OSWatch, An Open Source Watch

If you are a soldering ninja with a flair for working with tiny parts and modules, check out the Open Source Watch a.k.a. OSWatch built by [Jonathan Cook]. His goals when starting out the project were to make it Arduino compatible, have enough memory for future applications, last a full day on one charge, use BLE as Central or Peripheral and be small in size. With some ingenuity, 3d printing and hacker skills, he was able to accomplish all of that.

OSWatch is still a work in progress and with detailed build instructions available, it is open for others to dig in and create their own versions with modifications – you just need to bring in a lot of patience to the build. The watch is built around a Microdunio Core+ board, an OLED screen, BLE112A module, Vibration motor, a couple of LEDs and Buttons, and a bunch of other parts. Take a look at the schematics here. The watch requires a 3V3, 8MHz version of the Microdunio Core+ (to ensure lower power consumption), and if that isn’t readily available, [Jonathan]  shows how to modify a 5V, 16MHz version.


A set of 3D printed parts [ZIP file] houses all of the parts in a neat bundle. A detailed sub-set of instructions by [Jonathan] shows you how to go from the raw 3D printed parts to a slick looking enclosure for the watch. This guide in itself is a great resource that shows a lot of tricks on post-processing 3D printed parts. One trick he shows is how to use a screw heated with a soldering iron to create a counter-sunk recess in the 3D printed plastic. For the Display, he used a mono OLED screen, for its easy availability and low cost. But he lists out a couple of other devices under Display Options, in case you want to use a Sharp Memory Display or a color OLED screen. On his Github repo, you will find the Arduino code as well as a rudimentary iOS app.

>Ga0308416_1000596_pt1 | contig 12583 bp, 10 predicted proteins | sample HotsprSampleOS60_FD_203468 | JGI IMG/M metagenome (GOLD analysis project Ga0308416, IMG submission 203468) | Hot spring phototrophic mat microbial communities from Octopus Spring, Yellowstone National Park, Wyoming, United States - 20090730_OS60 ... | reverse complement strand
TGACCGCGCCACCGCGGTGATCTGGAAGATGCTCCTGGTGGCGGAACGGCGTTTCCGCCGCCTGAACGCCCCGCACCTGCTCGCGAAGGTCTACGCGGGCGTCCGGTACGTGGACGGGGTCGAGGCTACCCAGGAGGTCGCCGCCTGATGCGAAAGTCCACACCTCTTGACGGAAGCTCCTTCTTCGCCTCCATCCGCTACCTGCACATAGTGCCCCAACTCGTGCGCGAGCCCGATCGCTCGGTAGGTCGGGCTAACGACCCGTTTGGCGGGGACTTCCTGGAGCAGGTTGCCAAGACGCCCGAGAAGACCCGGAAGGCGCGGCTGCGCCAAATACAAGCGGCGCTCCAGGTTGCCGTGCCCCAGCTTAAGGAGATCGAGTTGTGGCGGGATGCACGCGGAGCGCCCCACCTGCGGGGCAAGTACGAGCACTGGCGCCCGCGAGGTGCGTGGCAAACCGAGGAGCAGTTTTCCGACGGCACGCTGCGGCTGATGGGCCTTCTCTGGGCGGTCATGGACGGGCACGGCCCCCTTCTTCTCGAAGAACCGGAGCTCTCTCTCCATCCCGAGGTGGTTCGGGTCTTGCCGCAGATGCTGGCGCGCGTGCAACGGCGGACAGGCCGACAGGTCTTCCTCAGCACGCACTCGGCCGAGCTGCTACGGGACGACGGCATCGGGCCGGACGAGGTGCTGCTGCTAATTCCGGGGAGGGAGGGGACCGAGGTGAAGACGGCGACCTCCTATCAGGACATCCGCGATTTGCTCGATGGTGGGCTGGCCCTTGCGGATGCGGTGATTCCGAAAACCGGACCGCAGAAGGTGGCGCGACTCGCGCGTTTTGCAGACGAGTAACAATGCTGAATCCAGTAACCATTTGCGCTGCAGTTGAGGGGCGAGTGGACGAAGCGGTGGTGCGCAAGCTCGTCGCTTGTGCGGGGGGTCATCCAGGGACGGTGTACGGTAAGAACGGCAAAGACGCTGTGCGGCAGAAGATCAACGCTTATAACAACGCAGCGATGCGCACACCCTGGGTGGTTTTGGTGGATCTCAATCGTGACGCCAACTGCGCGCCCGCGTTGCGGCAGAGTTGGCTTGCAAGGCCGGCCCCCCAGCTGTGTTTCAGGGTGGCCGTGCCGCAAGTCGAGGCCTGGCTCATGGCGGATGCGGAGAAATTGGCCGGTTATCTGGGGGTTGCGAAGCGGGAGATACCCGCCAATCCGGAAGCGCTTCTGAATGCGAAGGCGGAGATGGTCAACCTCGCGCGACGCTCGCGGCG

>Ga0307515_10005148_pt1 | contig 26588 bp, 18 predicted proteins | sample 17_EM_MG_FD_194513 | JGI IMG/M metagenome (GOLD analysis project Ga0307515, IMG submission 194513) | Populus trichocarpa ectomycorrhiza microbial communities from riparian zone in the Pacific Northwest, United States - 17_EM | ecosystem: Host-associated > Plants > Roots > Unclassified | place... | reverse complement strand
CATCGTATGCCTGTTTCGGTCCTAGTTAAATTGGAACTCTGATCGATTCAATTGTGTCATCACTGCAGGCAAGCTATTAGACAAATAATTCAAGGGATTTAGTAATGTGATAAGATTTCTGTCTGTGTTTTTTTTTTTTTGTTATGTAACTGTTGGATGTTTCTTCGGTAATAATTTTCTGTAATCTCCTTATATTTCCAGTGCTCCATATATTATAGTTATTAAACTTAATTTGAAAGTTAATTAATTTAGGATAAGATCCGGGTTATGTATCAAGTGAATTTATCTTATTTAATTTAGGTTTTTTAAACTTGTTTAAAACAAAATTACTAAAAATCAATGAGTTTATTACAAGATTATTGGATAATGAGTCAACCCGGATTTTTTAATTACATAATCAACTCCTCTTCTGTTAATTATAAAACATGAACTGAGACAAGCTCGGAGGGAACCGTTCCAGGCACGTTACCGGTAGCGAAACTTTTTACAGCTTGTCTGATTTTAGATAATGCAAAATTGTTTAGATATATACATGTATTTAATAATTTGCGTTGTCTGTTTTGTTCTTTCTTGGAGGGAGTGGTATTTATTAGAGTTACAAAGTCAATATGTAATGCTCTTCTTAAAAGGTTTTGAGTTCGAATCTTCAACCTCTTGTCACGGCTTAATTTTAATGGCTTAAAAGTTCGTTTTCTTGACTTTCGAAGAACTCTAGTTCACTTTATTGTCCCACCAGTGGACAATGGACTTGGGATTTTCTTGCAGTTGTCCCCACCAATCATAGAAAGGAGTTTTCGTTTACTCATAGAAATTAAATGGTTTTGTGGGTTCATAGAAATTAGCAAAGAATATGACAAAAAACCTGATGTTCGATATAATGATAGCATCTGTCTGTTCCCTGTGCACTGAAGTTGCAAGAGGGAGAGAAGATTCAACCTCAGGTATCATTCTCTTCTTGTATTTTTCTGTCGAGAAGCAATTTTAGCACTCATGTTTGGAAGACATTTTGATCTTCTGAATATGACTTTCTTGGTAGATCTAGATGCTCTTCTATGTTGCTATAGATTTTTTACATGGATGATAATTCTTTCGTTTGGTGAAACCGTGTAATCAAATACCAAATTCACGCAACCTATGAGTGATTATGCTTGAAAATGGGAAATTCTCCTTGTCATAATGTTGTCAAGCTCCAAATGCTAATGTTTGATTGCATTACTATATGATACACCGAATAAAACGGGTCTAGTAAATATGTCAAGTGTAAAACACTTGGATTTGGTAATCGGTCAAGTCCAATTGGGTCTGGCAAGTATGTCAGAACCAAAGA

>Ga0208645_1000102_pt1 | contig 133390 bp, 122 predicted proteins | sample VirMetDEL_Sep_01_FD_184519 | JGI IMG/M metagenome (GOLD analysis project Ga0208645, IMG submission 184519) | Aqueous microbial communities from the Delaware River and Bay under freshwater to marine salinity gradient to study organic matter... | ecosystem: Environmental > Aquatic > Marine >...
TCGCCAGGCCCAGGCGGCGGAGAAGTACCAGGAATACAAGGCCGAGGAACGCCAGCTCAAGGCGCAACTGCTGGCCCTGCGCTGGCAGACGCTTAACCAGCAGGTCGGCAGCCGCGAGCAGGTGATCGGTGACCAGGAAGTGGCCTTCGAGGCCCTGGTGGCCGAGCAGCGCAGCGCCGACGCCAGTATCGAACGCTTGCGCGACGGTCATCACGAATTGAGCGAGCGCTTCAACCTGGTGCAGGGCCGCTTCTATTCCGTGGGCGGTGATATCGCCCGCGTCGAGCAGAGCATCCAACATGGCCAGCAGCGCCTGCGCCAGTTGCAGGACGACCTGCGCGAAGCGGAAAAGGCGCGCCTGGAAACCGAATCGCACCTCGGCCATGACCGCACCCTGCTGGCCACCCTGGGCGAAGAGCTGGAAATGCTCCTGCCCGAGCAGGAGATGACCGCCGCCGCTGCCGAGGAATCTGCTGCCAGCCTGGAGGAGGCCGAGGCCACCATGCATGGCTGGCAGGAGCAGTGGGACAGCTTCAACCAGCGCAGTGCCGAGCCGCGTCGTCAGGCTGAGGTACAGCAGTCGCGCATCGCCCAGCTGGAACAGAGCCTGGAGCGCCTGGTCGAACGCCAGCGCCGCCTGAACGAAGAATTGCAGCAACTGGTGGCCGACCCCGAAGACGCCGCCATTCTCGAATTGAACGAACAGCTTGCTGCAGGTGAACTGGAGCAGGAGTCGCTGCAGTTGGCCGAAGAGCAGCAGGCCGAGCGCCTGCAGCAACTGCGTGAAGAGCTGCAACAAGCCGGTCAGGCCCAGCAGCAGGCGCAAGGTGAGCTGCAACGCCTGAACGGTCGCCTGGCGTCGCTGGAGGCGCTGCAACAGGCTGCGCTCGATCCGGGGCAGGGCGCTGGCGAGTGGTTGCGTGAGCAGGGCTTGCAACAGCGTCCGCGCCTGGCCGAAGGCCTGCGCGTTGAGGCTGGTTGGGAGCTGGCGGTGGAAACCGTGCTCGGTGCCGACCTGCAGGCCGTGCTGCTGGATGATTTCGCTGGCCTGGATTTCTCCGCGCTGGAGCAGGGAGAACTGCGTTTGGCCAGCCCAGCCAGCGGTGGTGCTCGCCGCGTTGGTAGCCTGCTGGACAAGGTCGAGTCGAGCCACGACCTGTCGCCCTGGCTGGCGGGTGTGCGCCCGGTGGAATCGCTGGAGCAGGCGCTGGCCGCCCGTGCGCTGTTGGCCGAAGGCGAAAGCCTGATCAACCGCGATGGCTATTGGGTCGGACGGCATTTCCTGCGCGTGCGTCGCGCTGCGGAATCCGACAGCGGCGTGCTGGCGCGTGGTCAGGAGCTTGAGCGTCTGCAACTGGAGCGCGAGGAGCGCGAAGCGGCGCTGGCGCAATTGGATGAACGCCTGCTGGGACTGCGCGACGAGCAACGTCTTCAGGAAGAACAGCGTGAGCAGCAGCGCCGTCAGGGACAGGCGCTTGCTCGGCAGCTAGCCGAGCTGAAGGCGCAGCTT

When you are done with most of the assembly, you end up with three layers – the ‘back’ containing the battery, charging port, vibration motor and a couple of discrete parts, the ‘middle’ containing the electronic modules, buttons, programming ports and the ‘front’ housing the display and a couple of LEDs. Put it all together and you are ready to strut your OSWatch. What we love about this project is the sheer level of build instructions and details provided by [Jonathan] that lets anyone with the right set of skills replicate his work. And if you would like to look at some more smart watch options, here’s Open Source Smart Watch , the OSHWatch  and the Zerowatch.

18 thoughts on “OSWatch, An Open Source Watch

    1. The ATmega644PA (like most micro-controllers) just needs a 32kHz crystal and 2 caps to function as RTC.